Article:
Home > Research > Publications & Outputs > Habermas and information systems research: New ...

Electronic data

Links

Text available via DOI:

View graph of relations

Habermas and information systems research: New direction

Research output: Contribution to journalJournal article

Published
<mark>Journal publication date</mark>11/2011
<mark>Journal</mark>Information and Organization
Issue number3
Volume21
Number of pages19
Pages (from-to)123-141
Publication statusPublished
Original languageEnglish

Abstract

Habermas' critical social theory has proven to be an important and useful lens in information systems research, especially in understanding the communicative potential of information systems and in conceiving alternative approaches to information systems development. As communication and engagement have become increasingly important in the context of today's information systems, his work has perhaps even greater applicability. However, concerns that it is too utopian to apply in organizational settings have led to skepticism regarding Habermas' work. Participation by all, the “ideal speech situation” and the consensus ideal are each Habermasian requirements that have sparked this criticism.

However, Habermas' work has continued to grow and evolve since the Theory of Communicative Action, the basis of much IS research drawing on his work. His contributions in discourse ethics (1990, 1993) and deliberative democracy (1998) have offered us new and important theory, and have brought to light Habermas' own clarification and evolution of his original ideas.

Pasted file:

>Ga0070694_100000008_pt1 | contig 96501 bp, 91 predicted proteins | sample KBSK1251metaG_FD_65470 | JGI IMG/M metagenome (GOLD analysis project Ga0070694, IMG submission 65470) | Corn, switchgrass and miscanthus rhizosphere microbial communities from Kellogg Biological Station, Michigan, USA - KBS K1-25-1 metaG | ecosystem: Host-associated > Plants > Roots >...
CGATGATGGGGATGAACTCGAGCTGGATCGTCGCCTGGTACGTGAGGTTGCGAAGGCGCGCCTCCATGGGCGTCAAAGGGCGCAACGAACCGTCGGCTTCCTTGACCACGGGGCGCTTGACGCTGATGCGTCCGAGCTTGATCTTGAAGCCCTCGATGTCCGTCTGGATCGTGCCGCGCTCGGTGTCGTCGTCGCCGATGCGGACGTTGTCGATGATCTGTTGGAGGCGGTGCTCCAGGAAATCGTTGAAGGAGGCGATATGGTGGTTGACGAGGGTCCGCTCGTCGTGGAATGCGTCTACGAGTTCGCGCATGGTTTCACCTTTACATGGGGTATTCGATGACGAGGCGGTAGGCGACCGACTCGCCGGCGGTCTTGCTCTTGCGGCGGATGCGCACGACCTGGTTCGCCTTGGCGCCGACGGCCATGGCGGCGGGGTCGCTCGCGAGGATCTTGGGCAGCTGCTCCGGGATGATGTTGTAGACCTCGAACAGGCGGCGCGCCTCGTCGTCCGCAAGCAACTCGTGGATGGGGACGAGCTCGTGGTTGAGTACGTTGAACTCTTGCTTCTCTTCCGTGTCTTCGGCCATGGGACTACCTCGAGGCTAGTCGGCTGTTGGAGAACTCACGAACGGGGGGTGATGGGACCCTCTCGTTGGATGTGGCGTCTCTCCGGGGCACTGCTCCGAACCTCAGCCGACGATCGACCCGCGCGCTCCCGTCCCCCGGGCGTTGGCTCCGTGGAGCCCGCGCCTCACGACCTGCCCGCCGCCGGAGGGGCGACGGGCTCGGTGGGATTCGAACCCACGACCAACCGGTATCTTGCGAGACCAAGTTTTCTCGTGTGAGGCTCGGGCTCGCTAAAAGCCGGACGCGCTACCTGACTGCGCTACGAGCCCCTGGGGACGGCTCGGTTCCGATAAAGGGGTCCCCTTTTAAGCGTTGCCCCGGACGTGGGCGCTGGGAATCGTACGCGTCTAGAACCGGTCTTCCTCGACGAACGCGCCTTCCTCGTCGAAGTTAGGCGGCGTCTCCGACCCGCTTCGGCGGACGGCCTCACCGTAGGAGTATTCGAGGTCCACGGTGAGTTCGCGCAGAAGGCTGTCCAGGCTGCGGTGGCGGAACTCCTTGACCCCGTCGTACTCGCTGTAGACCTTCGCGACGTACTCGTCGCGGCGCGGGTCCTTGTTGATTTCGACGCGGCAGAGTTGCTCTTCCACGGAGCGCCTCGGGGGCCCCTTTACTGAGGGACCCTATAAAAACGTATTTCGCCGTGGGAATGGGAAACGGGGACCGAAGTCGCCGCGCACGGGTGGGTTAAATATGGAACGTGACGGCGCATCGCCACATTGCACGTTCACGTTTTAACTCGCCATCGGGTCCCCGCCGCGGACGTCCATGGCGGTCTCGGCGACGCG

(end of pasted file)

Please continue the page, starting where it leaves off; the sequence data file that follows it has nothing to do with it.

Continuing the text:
The intent of this paper is to reopen a communicative dialog about Habermas' work. After summarizing his critical social theory, we turn to addressing our two main objectives: first, to demonstrate that evolutions in Habermasian thought have renewed its empirical possibilities and, second, to show that this new understanding constructively informs future IS research. As an illustration, we sketch out the conditions for a Habermasian-inspired requirements process and show their application to a well-studied IS development model, ETHICS (Mumford, 1983). We conclude by suggesting that Habermas' theoretical ideas can no longer be dismissed as naive, but as a constant guide to critical action — as a reference point for opening up new possibilities for communicative action in IS research and activity.